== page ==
Growing garlic is super easy, and takes very little skill or input. Garlic is what is considered a cash crop for many people. Growing garlic is a low-effort way to make a little money on the side in your own backyard.
Generic commercial garlic at our supermarket sells for $28/kg. Organic, locally grown garlic at the farmers market sells for $2-3/bulb.
Garlic’s requirements are modest – some well-rotted manure or compost, free draining soil, some mulch to keep down the weeds and some 5 – 8 months to mature.
Growing garlic only takes up 4 square inches of space per plant, and there are very few diseases that affect it. Last week in our weekly gardening series I said we would plant it this week – that motivated me to get it in the ground!
The Benefits of Growing Garlic
Garlic is one of the earliest documented plants grown for medical and health purposes.
Egypt, Greece, China, Rome and India all have ancient texts prescribing garlic to treat a range of ailments.
Today many natural health followers swear by the use of garlic to treat a range of problems. These include treating colds, coughs, acne, cold sores, fungal infections and as a general wellness tonic.
Studies have found garlic reduces the length of a cold by up to 70% and reduces the likely hood that you will get a cold by up to 60%.
In our house we love eating garlic with pretty much every dinner, maybe that is why my family is so healthy?
Garlic also keeps away pests in the garden, making them great companion plants.
What is the Difference Between Hard Neck and Soft Neck Garlic?
Hard Neck Garlic (Allium sativum var. ophioscorodon)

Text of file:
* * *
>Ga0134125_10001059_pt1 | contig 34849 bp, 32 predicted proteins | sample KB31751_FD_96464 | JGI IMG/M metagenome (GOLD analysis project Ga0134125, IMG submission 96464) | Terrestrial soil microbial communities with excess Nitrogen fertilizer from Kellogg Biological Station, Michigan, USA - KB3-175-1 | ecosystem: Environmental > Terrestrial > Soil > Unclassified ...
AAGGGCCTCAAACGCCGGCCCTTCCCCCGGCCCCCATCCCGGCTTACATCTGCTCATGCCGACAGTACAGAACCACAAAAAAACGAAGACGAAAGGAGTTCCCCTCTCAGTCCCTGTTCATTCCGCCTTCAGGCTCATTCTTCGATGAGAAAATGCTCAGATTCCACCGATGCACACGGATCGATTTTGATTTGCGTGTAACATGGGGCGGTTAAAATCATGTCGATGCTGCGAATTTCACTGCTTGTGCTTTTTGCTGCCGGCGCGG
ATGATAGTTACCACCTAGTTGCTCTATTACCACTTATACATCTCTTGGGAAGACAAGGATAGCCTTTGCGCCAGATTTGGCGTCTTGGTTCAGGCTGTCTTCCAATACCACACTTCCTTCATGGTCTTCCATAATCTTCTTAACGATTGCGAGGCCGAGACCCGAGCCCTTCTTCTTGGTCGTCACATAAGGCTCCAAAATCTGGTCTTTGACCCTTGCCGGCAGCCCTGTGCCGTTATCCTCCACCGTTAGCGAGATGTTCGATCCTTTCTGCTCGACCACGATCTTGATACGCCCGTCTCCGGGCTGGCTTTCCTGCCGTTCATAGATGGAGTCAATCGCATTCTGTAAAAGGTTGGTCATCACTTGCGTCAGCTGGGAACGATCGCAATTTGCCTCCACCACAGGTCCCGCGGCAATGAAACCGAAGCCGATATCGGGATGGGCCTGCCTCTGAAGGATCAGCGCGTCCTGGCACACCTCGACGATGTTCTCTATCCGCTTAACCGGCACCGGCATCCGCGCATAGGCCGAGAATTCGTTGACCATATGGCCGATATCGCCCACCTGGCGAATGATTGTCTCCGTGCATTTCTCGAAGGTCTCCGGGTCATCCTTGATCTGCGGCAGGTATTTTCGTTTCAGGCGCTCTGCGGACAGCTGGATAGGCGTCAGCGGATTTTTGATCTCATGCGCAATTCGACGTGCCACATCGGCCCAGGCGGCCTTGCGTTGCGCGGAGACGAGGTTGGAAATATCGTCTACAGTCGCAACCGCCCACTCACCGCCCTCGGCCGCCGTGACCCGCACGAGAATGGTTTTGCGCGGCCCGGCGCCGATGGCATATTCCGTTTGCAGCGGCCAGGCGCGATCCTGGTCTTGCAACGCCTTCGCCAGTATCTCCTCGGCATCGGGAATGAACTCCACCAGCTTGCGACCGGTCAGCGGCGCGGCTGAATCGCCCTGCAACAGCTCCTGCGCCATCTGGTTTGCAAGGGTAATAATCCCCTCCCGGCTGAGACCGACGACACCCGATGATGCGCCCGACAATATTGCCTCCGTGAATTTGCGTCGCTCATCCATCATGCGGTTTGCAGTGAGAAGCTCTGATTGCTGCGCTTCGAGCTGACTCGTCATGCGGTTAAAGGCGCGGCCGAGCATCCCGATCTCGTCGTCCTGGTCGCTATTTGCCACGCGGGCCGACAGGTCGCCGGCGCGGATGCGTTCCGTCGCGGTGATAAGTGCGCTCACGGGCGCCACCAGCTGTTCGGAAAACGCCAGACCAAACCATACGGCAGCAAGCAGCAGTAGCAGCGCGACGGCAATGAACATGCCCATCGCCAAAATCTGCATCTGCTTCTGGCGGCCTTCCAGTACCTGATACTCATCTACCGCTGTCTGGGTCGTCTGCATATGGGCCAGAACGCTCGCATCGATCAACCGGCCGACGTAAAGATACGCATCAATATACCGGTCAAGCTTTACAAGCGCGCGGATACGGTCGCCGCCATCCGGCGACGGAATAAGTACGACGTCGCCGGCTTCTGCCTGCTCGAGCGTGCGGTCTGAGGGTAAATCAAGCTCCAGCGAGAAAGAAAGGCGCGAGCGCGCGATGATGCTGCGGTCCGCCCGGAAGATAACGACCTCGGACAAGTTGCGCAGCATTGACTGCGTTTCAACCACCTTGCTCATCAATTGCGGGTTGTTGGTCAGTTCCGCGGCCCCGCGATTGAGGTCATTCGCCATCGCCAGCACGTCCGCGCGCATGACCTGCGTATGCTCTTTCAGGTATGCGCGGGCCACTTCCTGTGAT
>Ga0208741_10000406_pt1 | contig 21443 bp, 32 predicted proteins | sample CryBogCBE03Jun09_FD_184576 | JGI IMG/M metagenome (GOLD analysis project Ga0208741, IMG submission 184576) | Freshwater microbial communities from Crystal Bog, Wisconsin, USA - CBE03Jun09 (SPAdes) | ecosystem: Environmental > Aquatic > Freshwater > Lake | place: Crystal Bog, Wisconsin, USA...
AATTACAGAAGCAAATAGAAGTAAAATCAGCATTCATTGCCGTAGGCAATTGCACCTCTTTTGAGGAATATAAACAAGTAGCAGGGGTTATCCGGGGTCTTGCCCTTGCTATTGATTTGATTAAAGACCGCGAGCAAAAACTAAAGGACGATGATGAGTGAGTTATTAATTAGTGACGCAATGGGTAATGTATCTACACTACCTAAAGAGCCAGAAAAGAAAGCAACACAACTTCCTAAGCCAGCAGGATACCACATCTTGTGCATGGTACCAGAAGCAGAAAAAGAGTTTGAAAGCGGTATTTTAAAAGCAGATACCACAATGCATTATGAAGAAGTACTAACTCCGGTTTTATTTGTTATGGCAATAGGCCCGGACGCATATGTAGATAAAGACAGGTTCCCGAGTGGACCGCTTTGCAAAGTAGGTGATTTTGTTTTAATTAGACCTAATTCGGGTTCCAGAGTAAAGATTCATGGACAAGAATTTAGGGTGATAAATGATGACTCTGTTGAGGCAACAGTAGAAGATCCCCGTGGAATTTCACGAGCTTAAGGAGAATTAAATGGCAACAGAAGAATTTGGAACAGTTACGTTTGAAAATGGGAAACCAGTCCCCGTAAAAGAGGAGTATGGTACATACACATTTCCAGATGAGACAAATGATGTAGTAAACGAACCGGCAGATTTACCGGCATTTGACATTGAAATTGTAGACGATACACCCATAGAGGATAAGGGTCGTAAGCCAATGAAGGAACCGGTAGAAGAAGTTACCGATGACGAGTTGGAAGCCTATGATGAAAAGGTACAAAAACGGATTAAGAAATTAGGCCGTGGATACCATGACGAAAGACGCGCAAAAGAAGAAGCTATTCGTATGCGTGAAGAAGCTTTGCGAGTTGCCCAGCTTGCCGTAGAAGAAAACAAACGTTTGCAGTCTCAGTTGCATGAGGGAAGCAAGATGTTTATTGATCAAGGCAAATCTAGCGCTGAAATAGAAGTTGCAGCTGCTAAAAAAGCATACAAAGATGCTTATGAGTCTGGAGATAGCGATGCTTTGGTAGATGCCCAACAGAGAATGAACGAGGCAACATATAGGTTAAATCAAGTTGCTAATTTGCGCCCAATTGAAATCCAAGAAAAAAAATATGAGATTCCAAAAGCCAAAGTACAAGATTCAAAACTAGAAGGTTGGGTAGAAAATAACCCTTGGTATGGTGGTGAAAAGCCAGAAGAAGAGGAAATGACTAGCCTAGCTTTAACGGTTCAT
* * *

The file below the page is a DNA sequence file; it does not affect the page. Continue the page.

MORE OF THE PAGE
- Smaller bulbs, often with only 4-6 larger cloves per bulb.
- Grows a central flower stalk in spring time – great if you like to use garlic scapes.
- A hardier variety, better for shorter growing seasons and cooler regions.
- Stronger in flavour.
- There are nine subtypes: purple stripe, marbled purple stripe, Asiatic, glazed purple stripe, Creole, Middle Eastern, turban, rocambole and porcelain.
Soft Neck Garlic (Allium sativum var. sativum)
- Grows larger bulbs, with 12-20 smaller cloves per bulb.
- Matures faster than hard necks.
- Thrives in a more mild – hot climate.
- Milder flavour.
- Best for long term storage.
- There are eight subtypes: Blanco Piacenza, California early and late whites, Corsican red, Inchelium red, silver rose, silver white and French red.
Are there Garlic Seeds for Growing Garlic?
Actually no. To grow garlic, all you need is more garlic! The big clump of garlic you buy is called a bulb, the bits you split off from it are called cloves.
Each of these cloves will grow into their very own bulb of garlic. Clever eh? You can buy ‘seed garlic’ from your local plant store. These are guaranteed to be disease free.
Personally, I buy organic bulbs from the farmers market – that way I know they will grow in our area. And *bonus* you are supporting your local farmers.
You can use the stuff from the supermarket – just don’t use the garlic from China. They spray it to stop it growing. EWWWWW just don’t buy Chinese garlic at all.
You can tell that is it Chinese garlic because they remove all of the roots off of the bottom of the bulbs.